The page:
Publish What You Fund (PWYF) has ranked African Development Bank (AfDB), fourth out of 47 global development institutions on its Aid Transparency Index.
AfDB was ranked by the index using the “very good” indicator of performance. The African financial institution was ranked alongside the World Bank and Asian development bank in transparency excellence.
“We congratulate the African Development Bank-Sovereign portfolio on achieving 4th place in the 2020 Aid Transparency Index. As large quantities of aid are being reallocated to deal with the COVID-19 emergency, the transparency of international aid is more important than ever,” said Gary Foster, the CEO of Publish What You Fund.
The Index uses several criteria which range from finance and budgets, basic information data, to organizational planning and performance. For the year 2019, the African Development Bank scored 95.5 out of 100 on transparency, which is a significant improvement from the 2018 score.
Acting Senior Vice President for AfDB, Swazi Tshabalala said the result tells of the institution’s transparency at a time it is being questioned.
“I am absolutely delighted with this achievement. It crowns this institution’s commitment to transparency at a time when it has never been so important. With such large volumes of funding now being assigned to combat the COVID-19 pandemic, it is crucial for our citizens to know how much, where and when African development Bank is investing in Africa’s development,” he said.
Weeks ago, the development bank came under serious allegations of inconsistency and carrying out activities void of transparency. The president, Akinwunmi Adesina came under investigation, putting the bank in spotlight, especially as the COVID-19 pandemic has triggered the aid function of the development bank.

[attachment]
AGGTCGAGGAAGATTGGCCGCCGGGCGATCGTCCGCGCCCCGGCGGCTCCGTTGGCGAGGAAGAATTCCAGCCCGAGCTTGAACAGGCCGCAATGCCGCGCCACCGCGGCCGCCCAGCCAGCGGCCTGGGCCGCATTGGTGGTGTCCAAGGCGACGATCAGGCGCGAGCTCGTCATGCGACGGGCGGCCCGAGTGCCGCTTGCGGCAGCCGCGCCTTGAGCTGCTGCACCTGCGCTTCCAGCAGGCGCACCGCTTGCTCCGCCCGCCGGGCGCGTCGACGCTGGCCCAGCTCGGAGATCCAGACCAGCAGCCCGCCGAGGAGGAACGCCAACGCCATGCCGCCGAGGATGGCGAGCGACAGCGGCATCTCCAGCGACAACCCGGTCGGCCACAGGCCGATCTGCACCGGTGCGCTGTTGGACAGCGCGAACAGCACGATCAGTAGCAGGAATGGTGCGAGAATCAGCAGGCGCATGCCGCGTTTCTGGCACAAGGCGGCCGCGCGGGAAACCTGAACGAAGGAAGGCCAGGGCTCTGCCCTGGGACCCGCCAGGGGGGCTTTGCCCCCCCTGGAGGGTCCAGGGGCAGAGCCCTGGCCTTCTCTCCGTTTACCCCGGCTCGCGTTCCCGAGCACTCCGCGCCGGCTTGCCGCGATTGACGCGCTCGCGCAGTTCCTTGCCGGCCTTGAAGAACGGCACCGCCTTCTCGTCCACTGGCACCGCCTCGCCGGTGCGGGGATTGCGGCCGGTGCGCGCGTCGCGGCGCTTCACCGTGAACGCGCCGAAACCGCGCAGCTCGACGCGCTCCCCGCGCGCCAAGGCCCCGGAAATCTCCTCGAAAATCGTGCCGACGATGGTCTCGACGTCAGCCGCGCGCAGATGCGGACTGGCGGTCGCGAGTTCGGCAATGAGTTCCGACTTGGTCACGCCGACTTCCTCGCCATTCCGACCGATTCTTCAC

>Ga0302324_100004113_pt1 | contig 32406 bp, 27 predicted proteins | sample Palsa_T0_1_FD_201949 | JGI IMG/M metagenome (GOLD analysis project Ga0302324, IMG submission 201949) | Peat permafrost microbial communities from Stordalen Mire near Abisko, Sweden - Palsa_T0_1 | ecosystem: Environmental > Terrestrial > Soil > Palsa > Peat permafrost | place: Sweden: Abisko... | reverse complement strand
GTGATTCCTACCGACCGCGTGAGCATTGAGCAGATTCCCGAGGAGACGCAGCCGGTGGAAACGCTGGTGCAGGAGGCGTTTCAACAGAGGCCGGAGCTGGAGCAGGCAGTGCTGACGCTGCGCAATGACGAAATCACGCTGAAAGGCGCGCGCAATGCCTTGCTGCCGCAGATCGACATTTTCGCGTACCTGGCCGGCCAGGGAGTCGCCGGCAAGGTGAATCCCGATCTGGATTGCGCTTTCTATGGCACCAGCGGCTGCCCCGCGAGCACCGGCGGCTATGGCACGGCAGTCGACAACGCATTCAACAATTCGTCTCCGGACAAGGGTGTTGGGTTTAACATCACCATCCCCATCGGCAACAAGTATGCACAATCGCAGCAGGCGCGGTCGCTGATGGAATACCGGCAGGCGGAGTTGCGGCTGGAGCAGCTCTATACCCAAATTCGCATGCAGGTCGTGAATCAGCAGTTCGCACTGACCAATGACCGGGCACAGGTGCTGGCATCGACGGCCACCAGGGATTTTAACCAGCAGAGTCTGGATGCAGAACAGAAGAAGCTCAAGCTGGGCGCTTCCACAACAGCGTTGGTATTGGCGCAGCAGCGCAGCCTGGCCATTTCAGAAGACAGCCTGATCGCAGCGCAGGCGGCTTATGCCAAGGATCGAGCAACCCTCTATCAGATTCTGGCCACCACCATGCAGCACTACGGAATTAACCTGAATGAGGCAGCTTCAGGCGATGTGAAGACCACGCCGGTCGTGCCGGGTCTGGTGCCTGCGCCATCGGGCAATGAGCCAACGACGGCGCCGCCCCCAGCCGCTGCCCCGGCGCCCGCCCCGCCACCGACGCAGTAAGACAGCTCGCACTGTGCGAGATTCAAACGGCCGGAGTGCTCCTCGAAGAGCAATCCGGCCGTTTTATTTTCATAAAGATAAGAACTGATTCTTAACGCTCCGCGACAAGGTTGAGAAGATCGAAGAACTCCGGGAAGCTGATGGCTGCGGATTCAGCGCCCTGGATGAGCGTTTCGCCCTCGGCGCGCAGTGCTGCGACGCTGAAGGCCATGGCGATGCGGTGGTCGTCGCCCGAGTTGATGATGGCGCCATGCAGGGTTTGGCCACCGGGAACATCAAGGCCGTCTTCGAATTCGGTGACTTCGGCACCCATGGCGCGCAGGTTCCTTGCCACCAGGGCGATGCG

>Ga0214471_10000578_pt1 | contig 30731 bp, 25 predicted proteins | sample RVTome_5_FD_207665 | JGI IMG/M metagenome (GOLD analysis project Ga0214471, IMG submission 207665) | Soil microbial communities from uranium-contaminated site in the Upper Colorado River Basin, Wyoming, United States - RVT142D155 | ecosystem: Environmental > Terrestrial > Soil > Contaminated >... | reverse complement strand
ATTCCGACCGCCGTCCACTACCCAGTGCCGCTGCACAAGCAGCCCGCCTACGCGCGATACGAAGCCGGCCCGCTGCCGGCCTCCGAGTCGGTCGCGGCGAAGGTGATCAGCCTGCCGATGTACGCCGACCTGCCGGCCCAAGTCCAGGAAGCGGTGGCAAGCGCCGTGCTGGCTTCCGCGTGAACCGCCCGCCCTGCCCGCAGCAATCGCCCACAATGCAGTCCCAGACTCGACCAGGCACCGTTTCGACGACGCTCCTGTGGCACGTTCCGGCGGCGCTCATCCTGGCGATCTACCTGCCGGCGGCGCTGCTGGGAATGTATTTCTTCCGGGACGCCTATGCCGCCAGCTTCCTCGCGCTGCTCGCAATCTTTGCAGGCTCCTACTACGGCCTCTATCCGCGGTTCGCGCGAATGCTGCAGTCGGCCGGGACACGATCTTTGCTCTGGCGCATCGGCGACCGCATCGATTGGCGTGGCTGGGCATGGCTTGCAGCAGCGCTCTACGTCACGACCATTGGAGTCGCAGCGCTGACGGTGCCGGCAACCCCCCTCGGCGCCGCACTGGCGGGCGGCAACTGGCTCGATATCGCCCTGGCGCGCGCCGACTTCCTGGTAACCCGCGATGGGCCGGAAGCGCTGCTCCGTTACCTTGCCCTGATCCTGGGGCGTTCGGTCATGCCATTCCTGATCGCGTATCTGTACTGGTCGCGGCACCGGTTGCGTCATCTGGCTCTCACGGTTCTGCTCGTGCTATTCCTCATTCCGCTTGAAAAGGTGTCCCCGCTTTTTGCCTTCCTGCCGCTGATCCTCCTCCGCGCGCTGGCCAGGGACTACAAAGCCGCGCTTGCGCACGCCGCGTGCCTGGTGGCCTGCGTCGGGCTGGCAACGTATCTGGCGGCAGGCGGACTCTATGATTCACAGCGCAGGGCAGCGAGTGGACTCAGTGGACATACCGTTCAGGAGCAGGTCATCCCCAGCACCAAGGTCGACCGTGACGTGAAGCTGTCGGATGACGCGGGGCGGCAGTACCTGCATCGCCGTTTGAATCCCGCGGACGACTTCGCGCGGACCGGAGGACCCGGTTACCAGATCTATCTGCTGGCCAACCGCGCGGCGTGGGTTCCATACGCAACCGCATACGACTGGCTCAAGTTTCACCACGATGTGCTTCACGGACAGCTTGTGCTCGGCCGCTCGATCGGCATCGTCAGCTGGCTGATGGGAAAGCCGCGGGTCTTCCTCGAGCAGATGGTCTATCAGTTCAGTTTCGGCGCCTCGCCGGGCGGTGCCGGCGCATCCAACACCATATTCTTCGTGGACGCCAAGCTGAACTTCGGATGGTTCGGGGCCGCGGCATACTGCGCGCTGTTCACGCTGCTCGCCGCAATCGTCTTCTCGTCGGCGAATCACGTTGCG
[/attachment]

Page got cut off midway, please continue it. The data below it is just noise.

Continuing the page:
The African Development Bank has been giving out millions of dollars in aid to African countries to mitigate the effects of the pandemic. However, the activities of the bank have been under scrutiny following the allegation of corruption made by the United States.
The web-based platform, MapAfrica, that maps all of the Bank’s investments across the African continent, illustrated the institution’s commitment to transparency. Though the allegations were not based on the financial functions of the AfDB, it is believed that the PWYF report is enough testimony to discredit the allegations.
Publish What You Fund has produced the index yearly since 2011, with the collaboration of other aid organizations.
“It is promising to see an increase in the quantity, quality and timeliness of aid data now being shared by a broad cross section of the world’s major aid agencies. As we work together to fill the gaps in the aid data landscape, we look forward to exploring how we can best meet the demand for data and data engagement,” Foster said about the credibility of PWYF.